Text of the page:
A Caribbean Change of Pace for Enright

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Charlie Enright finished with his third consecutive challenge for The Ocean Race last July and has since been winding down that project while taking some time to find the next thing. The “next thing” this week just happens to be in the British Virgin Islands on the Gunboat 68 Convexity2 owned by Don Wilson, and he’s enjoying the change of pace.

“It’s been a bit of a whirlwind since finishing up The Ocean Race on 11th Hour, there’s a lot of follow up – you just don’t flip a switch and wind down something like that overnight. I am still dealing with that as I speak, but seeing the light at the end of the tunnel. Next up, I’m not sure, I’m more focused on what’s right rather than what’s next. I’m exploring a bunch of different opportunities – pursuing a few things that aren’t concrete right now and seeing what else shakes from the tree.”

Charlie last raced BVI Spring Regatta seven years ago, on a C&C 30 program Don’t Panic. Looking back over those past seven years as a sailing professional, he’s had huge opportunities to build his skill set, notably with the shift in The Race from the 65’ to the IMOCA.

BVI Spring Regatta 2024, Charlie Enright

“That change challenged us in a lot of different ways – never before had we designed our own boat, built our own boat, and managed a team big enough to do all of those things,” Enright commented. “From the sailing standpoint, the fewer and fewer people there were on the boat, the more I became personally responsible for, and I don’t mean just from an accountability standpoint, but physically hands-on-actually-doing-the-work. It was a great challenge, although rewarding as well, and, in some ways, I think I have grown a lot more in the past five years than I have in the fifteen prior to that.”

Enright grew up sailing dinghies on Narragansett Bay, RI, and still calls it home. He did a lot of interscholastic competitions and was captain of the Brown sailing team. His break into professional sailing came from a well-documented and successful youth sailing project – Roy Disney’s Morning Light project. Ironically, Enright noted, Roy Disney commissioned the boat he’s racing on this week, Convexity2, before it was bought by someone else. He’s proud to say that he is still in touch with Roy to this day. The Convexity2 programme got in touch with Enright after The Race and asked him to do the Maxi Worlds with them, that went well, and the relationship is continuing with BVI Spring Regatta.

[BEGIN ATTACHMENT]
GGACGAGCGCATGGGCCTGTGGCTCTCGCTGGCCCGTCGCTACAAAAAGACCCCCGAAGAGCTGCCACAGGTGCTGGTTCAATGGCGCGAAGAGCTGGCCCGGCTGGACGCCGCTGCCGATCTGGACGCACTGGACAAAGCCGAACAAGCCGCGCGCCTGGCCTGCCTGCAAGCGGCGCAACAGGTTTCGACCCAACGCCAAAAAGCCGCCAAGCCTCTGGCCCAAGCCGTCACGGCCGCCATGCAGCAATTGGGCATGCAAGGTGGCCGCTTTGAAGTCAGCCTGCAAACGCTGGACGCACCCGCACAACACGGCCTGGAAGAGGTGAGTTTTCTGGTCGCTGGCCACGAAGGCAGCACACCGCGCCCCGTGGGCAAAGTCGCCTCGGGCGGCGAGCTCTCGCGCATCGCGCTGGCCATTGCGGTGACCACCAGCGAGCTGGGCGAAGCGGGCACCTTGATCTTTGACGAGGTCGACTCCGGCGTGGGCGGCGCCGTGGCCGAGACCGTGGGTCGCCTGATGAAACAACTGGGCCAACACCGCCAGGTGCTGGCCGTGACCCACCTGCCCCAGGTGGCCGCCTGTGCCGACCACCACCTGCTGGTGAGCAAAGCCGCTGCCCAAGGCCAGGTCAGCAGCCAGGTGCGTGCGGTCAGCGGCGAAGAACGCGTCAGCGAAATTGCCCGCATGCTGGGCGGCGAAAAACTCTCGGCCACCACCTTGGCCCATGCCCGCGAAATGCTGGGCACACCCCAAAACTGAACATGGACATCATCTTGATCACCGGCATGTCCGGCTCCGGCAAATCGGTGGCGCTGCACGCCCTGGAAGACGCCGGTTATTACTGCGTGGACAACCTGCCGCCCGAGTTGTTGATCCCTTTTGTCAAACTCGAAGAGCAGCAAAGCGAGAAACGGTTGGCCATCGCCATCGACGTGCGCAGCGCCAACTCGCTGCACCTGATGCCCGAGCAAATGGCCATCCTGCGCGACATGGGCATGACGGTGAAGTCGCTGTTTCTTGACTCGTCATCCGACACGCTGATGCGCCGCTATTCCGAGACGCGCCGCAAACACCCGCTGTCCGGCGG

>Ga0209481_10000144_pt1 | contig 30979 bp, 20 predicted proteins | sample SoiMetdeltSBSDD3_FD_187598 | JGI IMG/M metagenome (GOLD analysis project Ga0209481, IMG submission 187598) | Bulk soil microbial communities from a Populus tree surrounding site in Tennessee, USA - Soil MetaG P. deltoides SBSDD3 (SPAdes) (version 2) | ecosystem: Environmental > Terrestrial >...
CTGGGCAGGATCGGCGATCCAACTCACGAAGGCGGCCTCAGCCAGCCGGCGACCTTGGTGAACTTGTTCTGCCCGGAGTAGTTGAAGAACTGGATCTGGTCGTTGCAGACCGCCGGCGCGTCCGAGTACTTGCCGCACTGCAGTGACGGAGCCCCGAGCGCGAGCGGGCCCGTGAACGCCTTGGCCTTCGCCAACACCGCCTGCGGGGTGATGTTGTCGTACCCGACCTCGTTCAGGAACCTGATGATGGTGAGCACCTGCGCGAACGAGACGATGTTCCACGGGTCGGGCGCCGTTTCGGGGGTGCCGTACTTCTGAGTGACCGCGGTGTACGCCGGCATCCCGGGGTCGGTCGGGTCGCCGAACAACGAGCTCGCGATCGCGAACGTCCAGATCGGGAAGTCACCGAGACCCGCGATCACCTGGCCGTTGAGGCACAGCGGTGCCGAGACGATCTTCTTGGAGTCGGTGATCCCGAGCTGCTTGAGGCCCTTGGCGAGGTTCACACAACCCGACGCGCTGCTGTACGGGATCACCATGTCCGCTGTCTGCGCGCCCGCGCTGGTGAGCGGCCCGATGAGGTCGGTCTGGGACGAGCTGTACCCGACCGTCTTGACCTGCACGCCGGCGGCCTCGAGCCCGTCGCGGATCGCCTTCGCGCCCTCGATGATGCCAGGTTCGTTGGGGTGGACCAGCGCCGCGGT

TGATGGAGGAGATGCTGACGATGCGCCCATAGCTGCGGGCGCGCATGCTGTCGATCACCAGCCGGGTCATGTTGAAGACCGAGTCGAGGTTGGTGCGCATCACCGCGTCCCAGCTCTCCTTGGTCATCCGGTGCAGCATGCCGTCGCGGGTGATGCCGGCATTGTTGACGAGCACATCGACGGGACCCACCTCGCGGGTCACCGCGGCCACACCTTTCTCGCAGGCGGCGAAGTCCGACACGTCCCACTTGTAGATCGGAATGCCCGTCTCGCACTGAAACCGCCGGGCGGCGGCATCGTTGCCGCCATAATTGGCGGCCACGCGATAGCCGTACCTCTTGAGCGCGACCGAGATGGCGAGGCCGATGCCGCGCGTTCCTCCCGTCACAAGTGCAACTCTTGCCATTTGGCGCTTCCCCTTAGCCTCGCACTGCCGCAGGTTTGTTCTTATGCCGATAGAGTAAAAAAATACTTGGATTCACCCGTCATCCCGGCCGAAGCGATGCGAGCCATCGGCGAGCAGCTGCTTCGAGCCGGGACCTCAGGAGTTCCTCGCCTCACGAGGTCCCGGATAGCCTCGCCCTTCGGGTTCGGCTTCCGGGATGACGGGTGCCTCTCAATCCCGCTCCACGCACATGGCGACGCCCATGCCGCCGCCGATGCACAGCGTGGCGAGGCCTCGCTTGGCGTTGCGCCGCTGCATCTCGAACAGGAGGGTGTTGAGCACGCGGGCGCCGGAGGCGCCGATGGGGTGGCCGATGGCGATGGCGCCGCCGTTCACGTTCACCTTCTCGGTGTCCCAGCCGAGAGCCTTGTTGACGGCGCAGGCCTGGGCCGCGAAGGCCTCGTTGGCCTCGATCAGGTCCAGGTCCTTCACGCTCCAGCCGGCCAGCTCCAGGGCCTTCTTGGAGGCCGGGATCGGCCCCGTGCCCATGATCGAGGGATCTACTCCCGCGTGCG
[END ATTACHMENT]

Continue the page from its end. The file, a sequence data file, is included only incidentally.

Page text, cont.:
“It’s obviously very different from what I have been doing for the past few years but it’s enjoyable, it’s a great group. We’re still working out the kinks with the boat, it’s still in the commissioning phase in terms of getting it to race level; like any racing boat it takes a while to iron out the kinks. But, it’s an awesome platform, a great group of guys and gals on board and just lot of fun – the BVI is a great place to go sailing.”

Competition is a relative term but there are a ton of high-level sailors racing BVI Spring Regatta this week, and no matter the number of boats in a class, or the diversity of boats, competitive sailors like to go racing. Enright agrees wholeheartedly.

“I think you see so many good sailors end up here because of the environment, it’s the conditions, it’s what this place has to offer, it’s the history around it all, and the competition is good. To date we’ve had two days of 18-24+ knots of wind and we’re all in there together fighting for every inch. It doesn’t matter if it’s a catamaran with a bunch of air conditioners or a high-performance dinghy, the mind-set is the same. All the sail changes we make are the same sail changes we do on a Maxi, the mechanics are kind of the same and the boat is going in a lot of instances just as fast. There just happens to be all these amenities,” Enright smiled.

Enright’s got a few things lined up for the summer including some work with a programme called Wizard, who he did a Volvo 70 world tour a few years back with some good success. The programme has bought a TP52 which will race in the US Great Lakes, and ORC Worlds in Newport in the fall.

“The TP52 scene in the States is really ramping up, we have a good boat and a good group, we’re a couple of seasons behind but I’m sure we’ll pick it up quickly,” he said. “Other than that, I’m looking forward to this week on Convexity2 and will continue to do random things until I find something I want to sink my teeth into!”

Convexity 2, Performance Cruising, Scrub Island Race BVISR 2024